Our first research blog for 2017!!!
The ORCA Foundation team has hit the ground running this year, busy both outdoors and in! Despite the volunteer program being closed for a number of weeks, ORCA staff maintained the elasmobranch egg case project. Surveys were continued, and egg cases were collected. Now with the volunteer program back up and running, and the house almost full, we are working hard to process the egg cases collected over the past weeks. We are quickly approaching a full year of running this project, which is a huge accomplishment, and could never have been done without the help of all the incredible people who volunteered their time and efforts!
2017 ringing started with a ringing session at Brackenburn Private Nature Reserve with Brackenburn CREW where 20 birds were caught, including 2 new species for the site’s ringing list: Swee Waxbill, and Forest Canary! Although we do not often get very many birds, we definitely get the variety of species which makes this an awesome ringing site. Of the 20 birds caught, 3 were in fact recaptures from the prior session on the 8th of January. The Swee Waxbills were definitely a favourite for the month!
Minke has redesigned the data sheets used to record sightings on the boat, allowing for additional information to be recorded on the boat trips with Ocean Blue Adventures. The ever important fin profile photos are also being collected and Minke is working on an instructional video for how to process these before they can be added to the catalog.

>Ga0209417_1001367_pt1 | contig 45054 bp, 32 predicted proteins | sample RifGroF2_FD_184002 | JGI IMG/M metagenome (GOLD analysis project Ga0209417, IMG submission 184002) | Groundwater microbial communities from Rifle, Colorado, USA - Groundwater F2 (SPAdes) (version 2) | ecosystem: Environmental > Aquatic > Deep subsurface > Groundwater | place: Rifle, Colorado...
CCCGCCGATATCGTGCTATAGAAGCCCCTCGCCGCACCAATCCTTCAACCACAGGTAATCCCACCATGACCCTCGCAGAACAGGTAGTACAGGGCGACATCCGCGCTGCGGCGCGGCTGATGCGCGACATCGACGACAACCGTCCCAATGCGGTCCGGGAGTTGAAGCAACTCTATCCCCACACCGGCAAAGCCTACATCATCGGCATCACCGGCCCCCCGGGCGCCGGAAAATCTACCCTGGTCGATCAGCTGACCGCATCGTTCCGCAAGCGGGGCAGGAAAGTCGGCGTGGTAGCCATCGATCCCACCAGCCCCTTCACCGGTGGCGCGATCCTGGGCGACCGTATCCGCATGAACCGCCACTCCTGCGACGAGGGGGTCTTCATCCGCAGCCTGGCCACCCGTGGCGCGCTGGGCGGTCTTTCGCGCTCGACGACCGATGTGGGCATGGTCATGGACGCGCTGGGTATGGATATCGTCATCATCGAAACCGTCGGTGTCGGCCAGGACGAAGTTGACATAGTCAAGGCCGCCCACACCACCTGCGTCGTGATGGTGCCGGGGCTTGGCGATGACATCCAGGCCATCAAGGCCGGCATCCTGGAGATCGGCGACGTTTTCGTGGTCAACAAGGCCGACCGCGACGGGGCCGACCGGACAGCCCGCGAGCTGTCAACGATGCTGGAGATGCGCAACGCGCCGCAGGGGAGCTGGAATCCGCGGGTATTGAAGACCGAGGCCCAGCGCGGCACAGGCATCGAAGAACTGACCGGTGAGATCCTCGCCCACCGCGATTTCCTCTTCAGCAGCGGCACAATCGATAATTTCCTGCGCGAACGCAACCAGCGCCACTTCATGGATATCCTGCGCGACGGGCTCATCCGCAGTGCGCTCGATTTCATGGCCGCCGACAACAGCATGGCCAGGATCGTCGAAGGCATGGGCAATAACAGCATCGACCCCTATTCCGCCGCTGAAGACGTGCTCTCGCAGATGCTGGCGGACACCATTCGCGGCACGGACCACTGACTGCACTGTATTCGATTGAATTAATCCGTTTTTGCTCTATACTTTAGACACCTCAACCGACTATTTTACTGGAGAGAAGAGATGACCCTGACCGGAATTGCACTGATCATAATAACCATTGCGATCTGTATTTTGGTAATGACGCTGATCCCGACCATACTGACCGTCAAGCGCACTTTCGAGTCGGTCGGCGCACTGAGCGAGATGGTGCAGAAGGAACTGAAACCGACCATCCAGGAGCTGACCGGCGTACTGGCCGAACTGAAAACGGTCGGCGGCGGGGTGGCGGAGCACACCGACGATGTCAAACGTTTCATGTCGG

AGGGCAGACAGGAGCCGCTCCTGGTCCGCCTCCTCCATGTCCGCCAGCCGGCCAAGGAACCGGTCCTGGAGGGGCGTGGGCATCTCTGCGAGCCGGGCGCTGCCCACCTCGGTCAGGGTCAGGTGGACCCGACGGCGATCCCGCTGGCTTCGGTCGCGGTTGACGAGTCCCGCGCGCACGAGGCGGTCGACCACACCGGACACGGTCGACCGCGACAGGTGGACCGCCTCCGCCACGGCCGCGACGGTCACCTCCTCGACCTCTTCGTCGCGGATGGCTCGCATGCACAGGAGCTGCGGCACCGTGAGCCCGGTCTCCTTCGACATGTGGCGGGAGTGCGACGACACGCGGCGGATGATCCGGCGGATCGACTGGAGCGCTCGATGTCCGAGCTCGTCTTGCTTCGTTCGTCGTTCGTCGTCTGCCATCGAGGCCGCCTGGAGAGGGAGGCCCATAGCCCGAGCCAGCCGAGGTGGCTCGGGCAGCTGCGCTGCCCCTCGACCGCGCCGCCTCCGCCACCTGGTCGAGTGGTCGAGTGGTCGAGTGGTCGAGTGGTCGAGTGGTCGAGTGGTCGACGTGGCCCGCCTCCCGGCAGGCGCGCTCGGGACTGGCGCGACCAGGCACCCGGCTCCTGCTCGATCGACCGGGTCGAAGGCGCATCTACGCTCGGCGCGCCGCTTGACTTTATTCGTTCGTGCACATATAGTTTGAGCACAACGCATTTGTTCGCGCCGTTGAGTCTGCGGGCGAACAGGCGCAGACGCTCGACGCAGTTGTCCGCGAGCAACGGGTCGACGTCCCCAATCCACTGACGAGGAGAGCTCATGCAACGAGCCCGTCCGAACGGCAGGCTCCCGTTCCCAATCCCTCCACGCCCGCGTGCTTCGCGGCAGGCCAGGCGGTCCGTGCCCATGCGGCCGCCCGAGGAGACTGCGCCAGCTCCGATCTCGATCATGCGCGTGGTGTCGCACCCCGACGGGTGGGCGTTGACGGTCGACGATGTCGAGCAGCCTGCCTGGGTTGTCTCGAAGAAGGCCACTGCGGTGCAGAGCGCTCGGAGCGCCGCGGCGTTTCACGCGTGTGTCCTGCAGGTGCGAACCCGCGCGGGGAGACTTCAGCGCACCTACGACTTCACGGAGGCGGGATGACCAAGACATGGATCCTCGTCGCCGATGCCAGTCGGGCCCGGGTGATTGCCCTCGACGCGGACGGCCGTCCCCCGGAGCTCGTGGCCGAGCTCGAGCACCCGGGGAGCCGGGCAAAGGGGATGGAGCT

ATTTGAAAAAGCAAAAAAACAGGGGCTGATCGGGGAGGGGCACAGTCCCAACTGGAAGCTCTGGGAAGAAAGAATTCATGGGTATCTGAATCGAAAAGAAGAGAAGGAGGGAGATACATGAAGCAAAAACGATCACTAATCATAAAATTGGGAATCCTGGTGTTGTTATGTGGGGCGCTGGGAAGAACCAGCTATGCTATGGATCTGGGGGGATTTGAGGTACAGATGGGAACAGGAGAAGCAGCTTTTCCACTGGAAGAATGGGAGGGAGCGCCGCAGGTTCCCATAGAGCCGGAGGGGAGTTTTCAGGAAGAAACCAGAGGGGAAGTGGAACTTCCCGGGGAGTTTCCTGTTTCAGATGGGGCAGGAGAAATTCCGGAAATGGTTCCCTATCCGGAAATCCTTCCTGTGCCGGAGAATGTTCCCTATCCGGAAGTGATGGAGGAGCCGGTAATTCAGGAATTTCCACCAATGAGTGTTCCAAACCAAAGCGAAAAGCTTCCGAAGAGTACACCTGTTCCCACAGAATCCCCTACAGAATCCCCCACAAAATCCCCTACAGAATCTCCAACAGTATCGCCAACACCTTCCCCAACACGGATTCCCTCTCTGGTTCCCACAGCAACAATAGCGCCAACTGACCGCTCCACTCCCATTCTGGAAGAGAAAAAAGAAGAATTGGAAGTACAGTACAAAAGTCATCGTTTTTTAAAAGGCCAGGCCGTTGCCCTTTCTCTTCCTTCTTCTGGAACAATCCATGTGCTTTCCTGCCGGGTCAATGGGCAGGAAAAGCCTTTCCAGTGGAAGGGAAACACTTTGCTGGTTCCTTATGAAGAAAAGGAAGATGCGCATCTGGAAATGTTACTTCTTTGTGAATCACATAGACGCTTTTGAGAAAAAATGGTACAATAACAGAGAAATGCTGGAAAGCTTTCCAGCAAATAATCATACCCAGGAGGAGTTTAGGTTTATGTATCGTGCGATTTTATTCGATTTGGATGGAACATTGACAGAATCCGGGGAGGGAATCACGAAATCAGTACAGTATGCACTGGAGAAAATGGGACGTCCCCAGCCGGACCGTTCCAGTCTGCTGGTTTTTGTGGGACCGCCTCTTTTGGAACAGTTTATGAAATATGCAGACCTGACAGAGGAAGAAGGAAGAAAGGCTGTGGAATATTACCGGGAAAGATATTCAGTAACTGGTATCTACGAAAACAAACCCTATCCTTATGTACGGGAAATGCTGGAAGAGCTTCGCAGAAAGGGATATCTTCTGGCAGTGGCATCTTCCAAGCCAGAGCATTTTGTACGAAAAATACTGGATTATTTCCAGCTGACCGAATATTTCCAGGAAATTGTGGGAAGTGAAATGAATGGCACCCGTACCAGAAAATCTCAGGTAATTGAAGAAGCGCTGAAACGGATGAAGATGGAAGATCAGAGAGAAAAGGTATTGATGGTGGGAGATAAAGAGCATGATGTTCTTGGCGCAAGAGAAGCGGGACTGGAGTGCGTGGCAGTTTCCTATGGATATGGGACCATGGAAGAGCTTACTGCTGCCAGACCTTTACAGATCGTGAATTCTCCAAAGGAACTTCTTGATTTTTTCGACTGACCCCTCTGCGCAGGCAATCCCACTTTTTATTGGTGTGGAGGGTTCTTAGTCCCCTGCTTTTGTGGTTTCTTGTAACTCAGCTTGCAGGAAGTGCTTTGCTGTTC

We also aim to continue with our other citizen science projects. Minke has made an instructional video for uploads to iSpot, which has been helpful with identifying all manner of critters we have found on the beach and rockpools. Last year the ORCA team contributed the fourth most many miniSASS observations, and we will endeavor to keep regularly monitoring our sites this year!
Happy New Year everyone! We hope you have had a fantastic start to an exciting and prosperous 2017!
Written by Minke Witteveen, ORCA Foundation Researcher
Volunteers collecting another egg case for the project.
What a gorgeous Swee Waxbill weighing in at 7.9g
Taking a close look into the nunus living in rivers